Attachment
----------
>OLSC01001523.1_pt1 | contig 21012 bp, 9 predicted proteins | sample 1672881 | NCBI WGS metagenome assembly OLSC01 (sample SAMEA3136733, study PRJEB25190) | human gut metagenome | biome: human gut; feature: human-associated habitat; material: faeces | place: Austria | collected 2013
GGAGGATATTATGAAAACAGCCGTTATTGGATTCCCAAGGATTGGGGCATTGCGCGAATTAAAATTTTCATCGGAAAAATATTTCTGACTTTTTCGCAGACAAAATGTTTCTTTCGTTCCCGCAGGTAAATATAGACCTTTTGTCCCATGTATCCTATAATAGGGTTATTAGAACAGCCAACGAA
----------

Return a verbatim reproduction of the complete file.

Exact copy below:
>OLSC01001523.1_pt1 | contig 21012 bp, 9 predicted proteins | sample 1672881 | NCBI WGS metagenome assembly OLSC01 (sample SAMEA3136733, study PRJEB25190) | human gut metagenome | biome: human gut; feature: human-associated habitat; material: faeces | place: Austria | collected 2013
GGAGGATATTATGAAAACAGCCGTTATTGGATTCCCAAGGATTGGGGCATTGCGCGAATTAAAATTTTCATCGGAAAAATATTTCTGACTTTTTCGCAGACAAAATGTTTCTTTCGTTCCCGCAGGTAAATATAGACCTTTTGTCCCATGTATCCTATAATAGGGTTATTAGAACAGCCAACGAA